Artists like these helped map out a kind of non-genre often tagged as “outsider house,” with the L.I.E.S. label as its lodestone. Nowadays, between these poles, experimental house can be many-splendored. From the psychedelic pop/rap infused sound of Yaeji to the ultra-detailed dubwise sculptures of Beatrice Dillon; the aggressively raw throwbacks of Robert Bergman to the subtly melodic electronica of rRoxymore. But then what do you expect? As long as house abides, there’ll always be someone to mess with it.

Despite all the divergences, there were always large sections of the clubbing world that were dedicated to straight-up, no-messing-around house. As mentioned in the crossover section, even as superstar DJ culture of the late ‘90s reached its peak at the turn of the millennium, the biggest hits still included things like “Music Sounds Better With You,” a track that with its simple disco sample, looping groove and soulful vocal, epitomises the fundamentals of house. 

And as the ‘00s progressed, and the genres of the ‘80s and ‘90s looked in danger of being pushed aside by new generation sounds, there were always clubs and brands like Faith, SecretSundaze and Soul Heaven that kept the faith alive — even if being committed to the real deal was sometimes branded as “dad house.” And even though minimal was often seen as dominating Ibiza, you were just as likely to hear no-nonsense house music somewhere like DC-10. 

But then as the 2010s approached, some very interesting things began to happen. Young crowds who’d grown up on experimental music, UK funky, dubstep and grime began to discover the roots of house for themselves. The rise of garage-house act Disclosure was emblematic of the time, but the convergence of DJ/producers like Skream, Martyn, Midland and Ikonika towards funky four-on-the-floor patterns provided a wide open conduit from other genres to straight house. 

Theo Parrish’s residency at London’s Plastic People became a lynchpin for house heads of all ages. Artists from KAYTRANADA in Montreal to Finn in Manchester reminded people of the joy of radical sample-flipping in a house context. The rise of new labels like Lobster Theremin, Shall Not Fade and Toy Tonics provided solid platforms for house using classic elements as something current, rather than being thought of as a throwback. Though sometimes seen as an overhyped trend, lo-fi house was really just another term for back-to-basics bumping house grooves, hitting its zenith around 2014/15 with the huge success of tracks like Palms Trax’s “Equation,” X-Coast’s “Mango Bay”, DJ Seinfeld’s “I’ll Always Pick U Up”, and above all DJ Boring’s “Winona.”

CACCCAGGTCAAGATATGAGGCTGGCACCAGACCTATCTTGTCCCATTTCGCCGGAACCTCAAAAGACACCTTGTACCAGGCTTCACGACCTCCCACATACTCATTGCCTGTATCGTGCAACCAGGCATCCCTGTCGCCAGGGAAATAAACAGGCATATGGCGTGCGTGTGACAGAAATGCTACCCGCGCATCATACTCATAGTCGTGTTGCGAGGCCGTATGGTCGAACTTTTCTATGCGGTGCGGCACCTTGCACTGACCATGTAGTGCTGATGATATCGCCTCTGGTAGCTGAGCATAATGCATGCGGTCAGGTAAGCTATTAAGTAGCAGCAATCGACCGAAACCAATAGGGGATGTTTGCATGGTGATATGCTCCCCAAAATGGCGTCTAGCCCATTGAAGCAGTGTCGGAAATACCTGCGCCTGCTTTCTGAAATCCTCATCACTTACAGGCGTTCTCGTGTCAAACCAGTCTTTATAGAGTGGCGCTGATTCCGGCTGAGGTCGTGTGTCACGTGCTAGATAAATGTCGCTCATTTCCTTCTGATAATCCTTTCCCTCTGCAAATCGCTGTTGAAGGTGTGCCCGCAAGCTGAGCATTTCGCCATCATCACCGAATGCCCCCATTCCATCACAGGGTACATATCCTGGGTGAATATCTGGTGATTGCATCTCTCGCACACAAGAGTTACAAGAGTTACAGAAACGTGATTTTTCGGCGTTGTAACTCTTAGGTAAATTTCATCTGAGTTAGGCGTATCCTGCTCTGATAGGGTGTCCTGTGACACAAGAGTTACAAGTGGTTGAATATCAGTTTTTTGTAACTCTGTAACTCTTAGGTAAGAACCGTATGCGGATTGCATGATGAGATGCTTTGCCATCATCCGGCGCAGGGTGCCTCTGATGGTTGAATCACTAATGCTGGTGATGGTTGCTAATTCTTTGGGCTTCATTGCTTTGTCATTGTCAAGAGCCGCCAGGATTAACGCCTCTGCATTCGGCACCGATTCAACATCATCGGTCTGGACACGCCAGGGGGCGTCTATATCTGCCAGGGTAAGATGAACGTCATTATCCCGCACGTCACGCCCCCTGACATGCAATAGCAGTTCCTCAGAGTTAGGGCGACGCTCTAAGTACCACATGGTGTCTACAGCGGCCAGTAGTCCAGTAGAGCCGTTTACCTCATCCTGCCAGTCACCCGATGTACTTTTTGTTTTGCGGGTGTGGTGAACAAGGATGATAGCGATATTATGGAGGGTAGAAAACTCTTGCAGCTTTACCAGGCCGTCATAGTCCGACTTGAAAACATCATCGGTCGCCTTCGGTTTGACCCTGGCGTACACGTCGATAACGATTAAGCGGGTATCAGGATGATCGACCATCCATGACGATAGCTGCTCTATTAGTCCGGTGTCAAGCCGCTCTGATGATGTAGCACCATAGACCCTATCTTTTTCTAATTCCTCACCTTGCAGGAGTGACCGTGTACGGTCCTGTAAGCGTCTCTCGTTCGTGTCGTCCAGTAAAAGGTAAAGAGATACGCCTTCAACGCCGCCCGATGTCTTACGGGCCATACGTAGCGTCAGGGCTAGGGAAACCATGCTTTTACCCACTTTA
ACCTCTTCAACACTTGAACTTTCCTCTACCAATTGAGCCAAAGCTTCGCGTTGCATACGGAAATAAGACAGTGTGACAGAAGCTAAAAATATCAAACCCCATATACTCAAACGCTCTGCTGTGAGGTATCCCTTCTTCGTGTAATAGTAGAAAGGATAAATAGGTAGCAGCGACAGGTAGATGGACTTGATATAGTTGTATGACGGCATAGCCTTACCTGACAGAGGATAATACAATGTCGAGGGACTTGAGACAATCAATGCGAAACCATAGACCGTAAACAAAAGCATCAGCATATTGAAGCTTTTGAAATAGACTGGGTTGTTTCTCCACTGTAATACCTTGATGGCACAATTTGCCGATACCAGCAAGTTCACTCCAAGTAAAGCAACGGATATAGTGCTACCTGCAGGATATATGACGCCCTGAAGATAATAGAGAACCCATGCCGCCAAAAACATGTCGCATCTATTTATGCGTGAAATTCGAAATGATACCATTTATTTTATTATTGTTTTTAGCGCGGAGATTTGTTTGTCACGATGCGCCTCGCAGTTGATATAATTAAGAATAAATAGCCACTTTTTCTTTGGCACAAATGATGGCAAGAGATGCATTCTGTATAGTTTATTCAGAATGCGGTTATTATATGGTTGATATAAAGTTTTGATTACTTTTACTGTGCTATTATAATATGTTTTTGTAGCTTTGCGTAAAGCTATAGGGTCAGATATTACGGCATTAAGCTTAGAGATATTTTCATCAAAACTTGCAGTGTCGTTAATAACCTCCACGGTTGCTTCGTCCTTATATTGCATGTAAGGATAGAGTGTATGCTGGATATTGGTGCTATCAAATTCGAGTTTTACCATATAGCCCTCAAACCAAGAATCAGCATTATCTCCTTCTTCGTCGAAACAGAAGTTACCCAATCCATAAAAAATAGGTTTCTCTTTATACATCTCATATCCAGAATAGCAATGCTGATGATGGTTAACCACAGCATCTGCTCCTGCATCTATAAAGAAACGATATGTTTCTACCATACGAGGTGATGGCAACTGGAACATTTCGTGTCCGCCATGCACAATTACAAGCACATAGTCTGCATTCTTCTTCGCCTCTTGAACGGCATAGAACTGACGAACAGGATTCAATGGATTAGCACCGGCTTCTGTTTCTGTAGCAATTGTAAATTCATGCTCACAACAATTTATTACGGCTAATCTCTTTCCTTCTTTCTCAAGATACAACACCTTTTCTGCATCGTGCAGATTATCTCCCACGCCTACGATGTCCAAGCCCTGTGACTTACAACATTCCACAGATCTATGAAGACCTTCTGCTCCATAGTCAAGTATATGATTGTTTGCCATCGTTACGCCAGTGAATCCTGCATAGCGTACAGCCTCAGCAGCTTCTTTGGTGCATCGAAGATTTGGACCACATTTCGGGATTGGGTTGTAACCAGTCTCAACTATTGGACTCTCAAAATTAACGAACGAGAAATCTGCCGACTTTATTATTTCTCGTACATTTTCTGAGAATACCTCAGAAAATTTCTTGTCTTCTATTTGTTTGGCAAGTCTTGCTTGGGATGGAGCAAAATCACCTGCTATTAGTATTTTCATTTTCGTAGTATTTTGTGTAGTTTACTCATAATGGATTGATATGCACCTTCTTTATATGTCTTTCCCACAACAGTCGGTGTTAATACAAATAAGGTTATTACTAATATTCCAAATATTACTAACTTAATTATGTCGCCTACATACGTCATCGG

The rise of EasyJet club tourism also had a huge impact on house by creating a highly mobile, young crowd ready to jet not just to Ibiza, but Croatia, Mexico and many more spots worldwide. And this was a crowd who loved classic house, resulting in a popularity boost for long-standing greats like Kerri Chandler, Todd Edwards and MK, and the cementing of Defected as a powerhouse label and events brand, taking established house labels like Strictly Rhythm, Classic and Nu Groove under its wing as it did. Other vintage US labels like Chicago’s Large Music and New York’s Nervous began to get a new lease of life too.

The underground was completely transformed as well, as the early 2010s saw Art Department, Jamie Jones and Hot Creations; Solomun with his Diynamic brand; and Dixon, Âme and Innervisions becoming overnight sensations. Add to this the huge crossovers of David Guetta, Swedish House Mafia, and Calvin Harris — whose residencies in in Ibiza forever changed the island — and the rise of big names like Claptone, Dom Dolla, and most recently Camelphat, David Penn and John Summit, and house has cemented itself as the heartbeat of global club and festival land: something that can weather trends, breed new innovation, and still appeal to each new generation with its core musical values.

House has had its ups and downs, its identity crises, and its problematic aspects. Like all parts of the dance music industry, there’ve been issues of whitewashing and heterosexual male dominance what was originally music by and for Black, Latin and LGBTQ+ communities. But in an era where the most exciting stars in the world of house or house-influenced music include the likes of Ash Lauryn, India Jordan, Josey Rebelle, T. Roy, Honey Dijon, TSHA, Horse Meat Disco, KAYTRANADA, Yaeji, Jayda G, The Blessed Madonna, Violet, not to mention legions of artists breaking out globally from African and Latin American nations, there is no question that its diversity is its strength, and that its future durability depends on that. 

House is a feeling, but it is also a many-splendored concrete reality that’s been woven into the lives of millions of people’s lives. And that is going to remain the case for a very, very long time.

Read Beatport’s Definitive History of Techno here.

Read Beatport’s Definitive History of Drum & Bass here.

Joe Muggs has been a fixture in underground electronic music for a quarter of a century as a DJ, promoter, and most notably as a journalist for The Guardian, The Telegraph, FACT, Mixmag, and The Wire. Find him on Twitter and check out his book ‘Bass, Mid, Tops: An Oral History of Sound System Culture.’